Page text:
2. Standardise and monitor issues of training and registration of nutrition professionals in Zimbabwe

    The ZimNA intends to protect the public from fake nutrition professionals and support the statutory regulation of nutrition professionals. To this cause the ZimNA will maintain a voluntary register of nutrition professionals in Zimbabwe. In addition, ZimNA will lobby for the creation of a Nutrition and Dietetics Professionals Council that will consider issues of the ethics, scope of practice and regulation on the professional training and registration of nutrition professionals in Zimbabwe.

  3. Promote and lobby for policies and regulations that promote the nutrition agenda and ensure nutrition and food security for Zimbabweans

    The ZimNA endeavours to be the voice of nutrition in Zimbabwe and to be a promoter, adviser, and companion in efforts to promote, develop and evaluate policies and regulations that impact on nutrition and food security in Zimbabwe. The ZimNA plans to build its capacity to be able to deliver on this mandate.

  4. Promote the values of citizenship among nutrition professionals to be able to engage in community service and public awareness activities on the values of optimum nutrition through the life cycle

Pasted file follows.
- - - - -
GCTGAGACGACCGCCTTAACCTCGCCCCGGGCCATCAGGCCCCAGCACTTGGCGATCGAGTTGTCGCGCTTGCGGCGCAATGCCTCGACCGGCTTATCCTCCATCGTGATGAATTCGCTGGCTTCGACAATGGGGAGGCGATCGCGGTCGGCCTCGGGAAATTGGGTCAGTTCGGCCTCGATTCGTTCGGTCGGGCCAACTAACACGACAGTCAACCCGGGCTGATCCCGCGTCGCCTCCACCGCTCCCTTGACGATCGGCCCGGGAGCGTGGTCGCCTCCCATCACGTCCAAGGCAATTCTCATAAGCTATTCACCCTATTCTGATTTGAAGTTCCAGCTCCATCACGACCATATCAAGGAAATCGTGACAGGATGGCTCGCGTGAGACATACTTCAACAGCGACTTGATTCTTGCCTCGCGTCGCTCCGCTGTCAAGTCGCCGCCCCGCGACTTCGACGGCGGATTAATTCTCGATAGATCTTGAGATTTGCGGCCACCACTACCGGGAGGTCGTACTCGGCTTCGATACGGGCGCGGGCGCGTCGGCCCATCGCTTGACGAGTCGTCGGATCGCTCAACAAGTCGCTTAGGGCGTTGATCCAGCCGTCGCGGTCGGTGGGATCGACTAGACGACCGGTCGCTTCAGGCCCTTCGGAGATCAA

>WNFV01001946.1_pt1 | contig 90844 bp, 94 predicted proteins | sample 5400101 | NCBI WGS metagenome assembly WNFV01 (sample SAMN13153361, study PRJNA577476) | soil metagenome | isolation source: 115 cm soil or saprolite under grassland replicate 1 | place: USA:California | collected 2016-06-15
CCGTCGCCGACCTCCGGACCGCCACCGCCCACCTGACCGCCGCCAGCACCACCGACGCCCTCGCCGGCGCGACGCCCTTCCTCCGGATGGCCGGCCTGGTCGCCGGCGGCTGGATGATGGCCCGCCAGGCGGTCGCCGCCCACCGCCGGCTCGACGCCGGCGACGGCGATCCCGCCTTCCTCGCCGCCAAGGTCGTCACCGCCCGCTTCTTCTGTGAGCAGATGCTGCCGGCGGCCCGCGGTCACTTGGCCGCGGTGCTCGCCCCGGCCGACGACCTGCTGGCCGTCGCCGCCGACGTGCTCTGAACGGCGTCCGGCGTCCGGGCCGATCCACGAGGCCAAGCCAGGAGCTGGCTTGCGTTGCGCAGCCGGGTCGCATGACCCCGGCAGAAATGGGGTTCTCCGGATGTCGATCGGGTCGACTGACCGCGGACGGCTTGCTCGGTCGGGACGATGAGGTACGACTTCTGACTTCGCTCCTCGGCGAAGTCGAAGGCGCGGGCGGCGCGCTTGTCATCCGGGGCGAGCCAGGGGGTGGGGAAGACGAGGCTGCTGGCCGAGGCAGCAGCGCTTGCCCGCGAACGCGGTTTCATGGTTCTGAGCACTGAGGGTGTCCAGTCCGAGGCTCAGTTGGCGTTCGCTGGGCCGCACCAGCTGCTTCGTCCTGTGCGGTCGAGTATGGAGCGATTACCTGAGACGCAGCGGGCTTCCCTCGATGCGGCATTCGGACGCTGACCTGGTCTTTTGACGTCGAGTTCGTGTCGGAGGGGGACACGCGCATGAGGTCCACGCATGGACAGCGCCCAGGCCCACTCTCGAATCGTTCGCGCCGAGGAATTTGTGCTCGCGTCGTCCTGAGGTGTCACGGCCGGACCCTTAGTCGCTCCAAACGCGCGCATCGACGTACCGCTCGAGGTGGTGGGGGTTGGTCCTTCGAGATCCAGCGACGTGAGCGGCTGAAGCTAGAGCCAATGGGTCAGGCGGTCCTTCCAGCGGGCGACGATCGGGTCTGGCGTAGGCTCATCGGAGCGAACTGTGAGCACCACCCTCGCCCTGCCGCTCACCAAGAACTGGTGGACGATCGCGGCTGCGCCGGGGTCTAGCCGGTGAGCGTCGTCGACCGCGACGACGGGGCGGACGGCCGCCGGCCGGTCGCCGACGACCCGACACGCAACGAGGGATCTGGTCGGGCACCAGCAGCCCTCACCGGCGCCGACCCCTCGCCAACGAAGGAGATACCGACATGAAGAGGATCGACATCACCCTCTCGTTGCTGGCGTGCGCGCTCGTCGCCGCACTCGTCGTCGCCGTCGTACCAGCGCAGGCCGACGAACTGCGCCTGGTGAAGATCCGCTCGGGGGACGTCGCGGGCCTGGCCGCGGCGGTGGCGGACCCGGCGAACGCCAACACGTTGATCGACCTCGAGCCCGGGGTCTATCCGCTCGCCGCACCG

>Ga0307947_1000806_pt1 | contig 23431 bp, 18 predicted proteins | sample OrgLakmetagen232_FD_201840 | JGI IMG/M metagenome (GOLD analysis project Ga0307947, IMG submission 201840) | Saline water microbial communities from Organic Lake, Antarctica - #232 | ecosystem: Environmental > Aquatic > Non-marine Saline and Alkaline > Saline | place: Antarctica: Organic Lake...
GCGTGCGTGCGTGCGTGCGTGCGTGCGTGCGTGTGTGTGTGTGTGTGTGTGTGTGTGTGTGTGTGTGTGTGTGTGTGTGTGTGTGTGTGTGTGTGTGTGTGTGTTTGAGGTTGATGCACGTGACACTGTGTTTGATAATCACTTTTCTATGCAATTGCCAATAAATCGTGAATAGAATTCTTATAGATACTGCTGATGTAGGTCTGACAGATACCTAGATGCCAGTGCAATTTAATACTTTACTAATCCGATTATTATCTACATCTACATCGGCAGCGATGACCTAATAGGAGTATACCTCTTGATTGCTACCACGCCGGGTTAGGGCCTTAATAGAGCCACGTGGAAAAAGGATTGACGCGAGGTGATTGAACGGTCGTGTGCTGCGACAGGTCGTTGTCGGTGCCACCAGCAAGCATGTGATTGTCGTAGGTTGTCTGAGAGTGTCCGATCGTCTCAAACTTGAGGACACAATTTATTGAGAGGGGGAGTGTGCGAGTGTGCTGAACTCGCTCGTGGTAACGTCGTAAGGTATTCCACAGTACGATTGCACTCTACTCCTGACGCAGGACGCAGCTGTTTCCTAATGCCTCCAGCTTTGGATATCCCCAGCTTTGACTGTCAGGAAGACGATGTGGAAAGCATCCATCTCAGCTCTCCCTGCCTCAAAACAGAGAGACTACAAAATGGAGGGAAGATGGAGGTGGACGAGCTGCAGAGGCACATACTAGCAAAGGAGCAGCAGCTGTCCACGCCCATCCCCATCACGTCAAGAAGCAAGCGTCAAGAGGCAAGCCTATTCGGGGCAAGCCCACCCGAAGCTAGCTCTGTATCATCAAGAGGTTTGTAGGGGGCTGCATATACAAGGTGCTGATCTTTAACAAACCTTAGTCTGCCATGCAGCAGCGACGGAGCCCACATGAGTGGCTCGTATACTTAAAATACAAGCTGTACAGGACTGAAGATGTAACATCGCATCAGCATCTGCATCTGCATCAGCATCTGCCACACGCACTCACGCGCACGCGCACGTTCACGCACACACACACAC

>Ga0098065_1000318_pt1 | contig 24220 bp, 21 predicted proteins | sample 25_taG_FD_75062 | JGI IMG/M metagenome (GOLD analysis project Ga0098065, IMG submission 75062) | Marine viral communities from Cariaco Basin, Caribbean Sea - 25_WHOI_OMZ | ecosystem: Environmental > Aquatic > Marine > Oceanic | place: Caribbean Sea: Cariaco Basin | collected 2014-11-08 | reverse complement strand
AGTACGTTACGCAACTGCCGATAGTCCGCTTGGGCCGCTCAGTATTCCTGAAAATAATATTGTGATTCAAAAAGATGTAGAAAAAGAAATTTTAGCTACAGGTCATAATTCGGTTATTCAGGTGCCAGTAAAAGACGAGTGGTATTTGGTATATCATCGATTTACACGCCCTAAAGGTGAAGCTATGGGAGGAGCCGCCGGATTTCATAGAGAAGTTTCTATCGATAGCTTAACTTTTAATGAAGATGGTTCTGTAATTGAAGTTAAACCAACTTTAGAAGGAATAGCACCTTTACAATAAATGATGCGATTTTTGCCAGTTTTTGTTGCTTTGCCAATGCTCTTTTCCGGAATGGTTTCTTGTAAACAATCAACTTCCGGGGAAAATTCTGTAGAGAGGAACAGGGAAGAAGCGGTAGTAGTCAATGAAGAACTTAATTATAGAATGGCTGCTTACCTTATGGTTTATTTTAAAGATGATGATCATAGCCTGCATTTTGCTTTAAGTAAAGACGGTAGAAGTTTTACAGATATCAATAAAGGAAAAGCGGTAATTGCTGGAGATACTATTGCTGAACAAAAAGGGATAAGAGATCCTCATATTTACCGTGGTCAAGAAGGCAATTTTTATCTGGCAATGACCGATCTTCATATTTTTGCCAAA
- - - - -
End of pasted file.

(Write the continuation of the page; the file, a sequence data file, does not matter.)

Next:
The ZimNA will work with stakeholders promote community awareness of the importance of optimum nutrition. The ZimNA will advocate government to increase resource allocation for nutrition activities

ZimNA requires “seed funding” for technical and logistical input to setup and run a sustainable organisation. Implementation of the activities for the association in the 2-year set up period 2016-17 will require (200,000 USD).

The Association is in the process of establishing clear systems of income and expenditure control and auditing. In addition, a fundraising strategy is also being developed to raise funds from corporations and funding agencies both inside and outside of Zimbabwe over and above the takings from membership subscriptions (currently set at 25 USD/year). The objective is to establish appropriate levels of financial security and reserves for keeping the Association financially viable.

Organisation Structure

Where We Are Located

 Office 3-56,
   Nutrition Unit, Kaguvi Building,
   Corner Central Ave & 4th Street,
   Harare, Zimbabwe